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What to cover in the beverage industry

September 6, 2018

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The beverage industry is always looking for new products. Some companies are offering more health-conscious products for consumers that have ditched soda and more sugary drinks. (Photo via Pixabay)

People are drinking less soda and choosing less sugary alternatives. This new shift in American consumption has caused some headaches for big soda companies.

Soda sales slipped for the twelfth consecutive year in 2016. As these companies scramble to enter new markets in the beverage industry, money is being poured into new ideas to attract consumers.

Today, a flurry of options flood the store aisles. Big soda companies are hoping that by quenching on these new ideas, they can retain customers who choose for healthier options. And the extent of the soda drought has been tapping into other beverages as well. The beer industry is trying to get more millennials to drink their products since younger adults prefer spirits and wines as opposed to drinking a cold one.

How these companies respond to the shift in Americans’ tastes has a lot to do with management, but the stories surrounding the investment of new trends and products are plenty to go around for business reporters across the country.

Companies have been hopping into the latest trends in the beverage industry and falling out of love for ones that prove to just be fads.

The tea market is hot have been climbing since 2013. According to an analysis by Statista, an online market-research firm, the tea market is expected to be worth $44.3 billion. The cause for this expansion is driven by ready-to-drink formats, according to Spins research firm. Labels have also helped the industry grow in recent years. Consumers prefer sustainable products and transparency into what goes in their drink, according to the same report.

Consumers have been pushing the direction of these beverage companies as with Starbucks. The Wall Street Journal reported that Starbucks was cutting the sugar content in their Frappuccinos. The latest move from Starbucks to cut back on its sugariest drink follows the needs of Americans to turn to healthier options. Frappuccinos are Starbucks biggest seller, and the company’s decision to cut back on sugar will have an effect on sales.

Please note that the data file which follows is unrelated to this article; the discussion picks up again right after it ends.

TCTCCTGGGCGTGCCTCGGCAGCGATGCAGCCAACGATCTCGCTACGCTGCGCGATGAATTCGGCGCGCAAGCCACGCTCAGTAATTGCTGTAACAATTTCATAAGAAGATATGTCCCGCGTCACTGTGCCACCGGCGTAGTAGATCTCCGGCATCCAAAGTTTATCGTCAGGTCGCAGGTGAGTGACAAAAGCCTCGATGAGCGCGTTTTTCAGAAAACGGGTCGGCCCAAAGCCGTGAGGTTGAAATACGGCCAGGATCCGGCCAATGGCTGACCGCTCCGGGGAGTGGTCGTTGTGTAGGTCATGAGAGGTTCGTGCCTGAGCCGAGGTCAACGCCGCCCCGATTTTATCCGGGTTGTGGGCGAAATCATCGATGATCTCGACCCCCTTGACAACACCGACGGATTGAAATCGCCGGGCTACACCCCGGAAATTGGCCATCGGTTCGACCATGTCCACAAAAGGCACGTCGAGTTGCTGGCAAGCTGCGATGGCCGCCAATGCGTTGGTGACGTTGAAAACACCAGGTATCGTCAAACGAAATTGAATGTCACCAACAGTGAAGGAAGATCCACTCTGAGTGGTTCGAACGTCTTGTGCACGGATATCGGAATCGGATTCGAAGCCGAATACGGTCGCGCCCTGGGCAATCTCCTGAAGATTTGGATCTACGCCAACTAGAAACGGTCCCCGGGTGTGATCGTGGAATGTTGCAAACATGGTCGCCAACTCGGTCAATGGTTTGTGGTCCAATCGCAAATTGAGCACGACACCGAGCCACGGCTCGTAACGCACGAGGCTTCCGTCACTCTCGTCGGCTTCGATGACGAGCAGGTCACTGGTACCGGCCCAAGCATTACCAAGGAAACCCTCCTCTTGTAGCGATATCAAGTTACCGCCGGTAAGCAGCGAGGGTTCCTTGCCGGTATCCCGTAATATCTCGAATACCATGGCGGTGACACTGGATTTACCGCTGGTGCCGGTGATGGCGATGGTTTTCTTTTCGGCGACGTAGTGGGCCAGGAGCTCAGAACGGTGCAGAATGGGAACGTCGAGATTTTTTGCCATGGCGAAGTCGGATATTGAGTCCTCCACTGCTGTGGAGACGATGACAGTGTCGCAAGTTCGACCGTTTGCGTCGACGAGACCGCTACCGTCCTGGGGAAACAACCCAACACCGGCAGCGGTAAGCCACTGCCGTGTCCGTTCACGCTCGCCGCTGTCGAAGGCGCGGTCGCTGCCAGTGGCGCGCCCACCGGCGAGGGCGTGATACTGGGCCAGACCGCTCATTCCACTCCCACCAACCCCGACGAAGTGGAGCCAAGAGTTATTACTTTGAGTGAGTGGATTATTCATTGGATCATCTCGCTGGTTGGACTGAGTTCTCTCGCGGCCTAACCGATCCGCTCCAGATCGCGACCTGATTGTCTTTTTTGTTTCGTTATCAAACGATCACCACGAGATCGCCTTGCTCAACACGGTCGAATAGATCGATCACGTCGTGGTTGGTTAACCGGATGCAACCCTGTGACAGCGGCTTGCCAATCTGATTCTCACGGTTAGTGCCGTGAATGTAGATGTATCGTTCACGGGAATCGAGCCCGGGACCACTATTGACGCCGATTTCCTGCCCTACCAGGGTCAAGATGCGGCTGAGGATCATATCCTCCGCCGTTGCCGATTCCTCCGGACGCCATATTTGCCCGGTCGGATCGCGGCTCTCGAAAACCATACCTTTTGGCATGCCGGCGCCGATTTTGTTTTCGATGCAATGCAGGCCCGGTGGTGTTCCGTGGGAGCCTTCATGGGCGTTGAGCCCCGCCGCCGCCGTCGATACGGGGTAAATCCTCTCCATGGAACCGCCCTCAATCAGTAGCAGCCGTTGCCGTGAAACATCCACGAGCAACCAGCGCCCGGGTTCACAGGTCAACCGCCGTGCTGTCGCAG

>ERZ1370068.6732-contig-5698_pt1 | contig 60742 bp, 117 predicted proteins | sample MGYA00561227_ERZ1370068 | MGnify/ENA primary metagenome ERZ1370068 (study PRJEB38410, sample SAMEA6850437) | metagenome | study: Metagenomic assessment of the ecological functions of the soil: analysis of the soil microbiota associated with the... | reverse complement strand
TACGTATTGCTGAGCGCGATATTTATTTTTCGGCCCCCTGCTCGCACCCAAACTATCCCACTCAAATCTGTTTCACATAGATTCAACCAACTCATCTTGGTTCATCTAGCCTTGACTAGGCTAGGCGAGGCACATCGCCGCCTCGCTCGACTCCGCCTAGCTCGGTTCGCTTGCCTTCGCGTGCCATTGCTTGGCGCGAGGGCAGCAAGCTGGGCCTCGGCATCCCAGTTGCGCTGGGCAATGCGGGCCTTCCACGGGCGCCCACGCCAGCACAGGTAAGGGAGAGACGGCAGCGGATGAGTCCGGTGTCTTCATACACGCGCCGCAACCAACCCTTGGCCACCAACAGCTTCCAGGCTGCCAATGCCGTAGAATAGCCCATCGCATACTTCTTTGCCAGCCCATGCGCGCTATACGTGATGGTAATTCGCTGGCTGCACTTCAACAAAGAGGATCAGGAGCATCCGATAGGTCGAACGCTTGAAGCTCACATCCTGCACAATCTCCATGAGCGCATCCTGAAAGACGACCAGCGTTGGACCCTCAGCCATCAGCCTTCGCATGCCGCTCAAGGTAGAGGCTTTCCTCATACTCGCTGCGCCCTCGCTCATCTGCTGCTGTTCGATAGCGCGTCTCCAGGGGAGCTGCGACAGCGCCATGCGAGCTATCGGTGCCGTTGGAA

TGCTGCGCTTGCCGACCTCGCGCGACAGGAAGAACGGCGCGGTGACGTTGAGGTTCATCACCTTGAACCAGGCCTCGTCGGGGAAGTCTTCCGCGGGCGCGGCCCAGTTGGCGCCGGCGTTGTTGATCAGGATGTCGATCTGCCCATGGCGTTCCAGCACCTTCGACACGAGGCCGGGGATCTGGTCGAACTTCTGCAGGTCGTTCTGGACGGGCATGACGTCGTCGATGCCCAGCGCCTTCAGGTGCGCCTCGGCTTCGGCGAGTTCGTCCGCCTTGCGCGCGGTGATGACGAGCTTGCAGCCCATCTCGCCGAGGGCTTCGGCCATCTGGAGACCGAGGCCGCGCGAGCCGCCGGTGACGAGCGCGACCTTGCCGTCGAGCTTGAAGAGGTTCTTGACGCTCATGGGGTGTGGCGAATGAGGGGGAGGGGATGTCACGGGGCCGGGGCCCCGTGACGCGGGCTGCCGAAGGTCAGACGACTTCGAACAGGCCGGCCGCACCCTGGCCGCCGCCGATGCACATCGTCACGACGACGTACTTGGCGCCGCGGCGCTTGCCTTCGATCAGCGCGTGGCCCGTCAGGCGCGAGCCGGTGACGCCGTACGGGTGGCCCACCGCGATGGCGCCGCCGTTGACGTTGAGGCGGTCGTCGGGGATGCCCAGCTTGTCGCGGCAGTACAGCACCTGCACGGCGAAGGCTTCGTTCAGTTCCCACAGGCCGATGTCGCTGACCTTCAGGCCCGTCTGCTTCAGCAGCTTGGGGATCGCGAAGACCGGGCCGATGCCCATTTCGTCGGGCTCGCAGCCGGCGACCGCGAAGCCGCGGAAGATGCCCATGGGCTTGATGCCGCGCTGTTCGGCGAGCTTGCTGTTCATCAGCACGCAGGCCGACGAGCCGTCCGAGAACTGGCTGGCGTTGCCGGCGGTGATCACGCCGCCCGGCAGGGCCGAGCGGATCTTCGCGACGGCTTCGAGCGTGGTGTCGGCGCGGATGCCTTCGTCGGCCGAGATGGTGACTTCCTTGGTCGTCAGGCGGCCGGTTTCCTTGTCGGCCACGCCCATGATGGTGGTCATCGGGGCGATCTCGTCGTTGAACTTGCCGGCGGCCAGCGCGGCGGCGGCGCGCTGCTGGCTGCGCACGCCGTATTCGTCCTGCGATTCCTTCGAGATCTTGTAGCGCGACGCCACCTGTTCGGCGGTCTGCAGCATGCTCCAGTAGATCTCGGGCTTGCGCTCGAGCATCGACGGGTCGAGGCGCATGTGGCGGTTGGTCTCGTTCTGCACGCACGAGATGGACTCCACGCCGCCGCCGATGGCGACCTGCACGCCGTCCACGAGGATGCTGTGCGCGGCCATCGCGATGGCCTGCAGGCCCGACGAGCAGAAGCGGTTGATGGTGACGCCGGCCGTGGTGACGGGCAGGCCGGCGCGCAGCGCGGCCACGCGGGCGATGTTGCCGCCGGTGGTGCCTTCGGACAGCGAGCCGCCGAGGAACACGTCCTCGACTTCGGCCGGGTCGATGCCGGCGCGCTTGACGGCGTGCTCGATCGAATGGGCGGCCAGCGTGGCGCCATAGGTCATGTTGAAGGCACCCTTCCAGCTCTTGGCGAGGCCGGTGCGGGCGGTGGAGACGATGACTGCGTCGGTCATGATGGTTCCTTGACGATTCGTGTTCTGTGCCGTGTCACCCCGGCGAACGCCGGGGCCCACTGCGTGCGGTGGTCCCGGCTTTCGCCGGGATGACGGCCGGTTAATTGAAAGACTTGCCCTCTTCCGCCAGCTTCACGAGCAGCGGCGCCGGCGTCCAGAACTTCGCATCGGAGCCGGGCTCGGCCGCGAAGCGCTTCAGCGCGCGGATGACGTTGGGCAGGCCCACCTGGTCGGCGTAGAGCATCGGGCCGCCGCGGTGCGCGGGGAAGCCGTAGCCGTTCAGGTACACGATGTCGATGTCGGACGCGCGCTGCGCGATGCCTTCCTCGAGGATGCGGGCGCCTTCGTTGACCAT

Kombucha is also growing in popularity among American consumers. People are more health-conscious in deciding what to drink. According to Statista, sales for kombucha products sold across supermarkets, health stores and online has been rising as soda sales ebb. In 2015, revenue for kombucha products in the U.S. edged close to $500 million, according to Statista.

Look at some of the new beverages that are of interest to your local audience. Is there someone or maybe a company that is leading the drive?  

Private companies in your backyard

A Scottsdale, Arizona-based company has been selling their version of sparkling water in the Phoenix metropolitan area. Yerbae, the enhanced sparkling water company, has listed their product on Amazon. I’ve noticed this past summer that my neighborhood Costco had Yerbae on display in their store. The company has been partnering with Costco, showing Yerbae products across several cities in the nation.There isn’t much information about the company, and this is a prime example for reporters to cover nascent beverage companies in local areas.

It’s not just in Arizona. California has seen investors attracted by new products that offer healthier choices for customers. More recently, a beverage accelerator has taken an interest in Cave Shakes, a Los Angeles-based ready-to-drink shake company. The company specializes in shakes that are vegan, dairy-free and sugarless.  

There is a bevy of companies waiting to make their mark at the local level. As reporters it is always important to keep a keen eye and observe the new trends and products that are happening.


  • Abdel Jimenez

    A journalist with more than four years of experience covering business, immigration, Latino communities and sustainability. At the Chicago Tribune, he reported on a statewide unemployment fraud issue affecting nearly a million Illinois residents, and...

    View all posts

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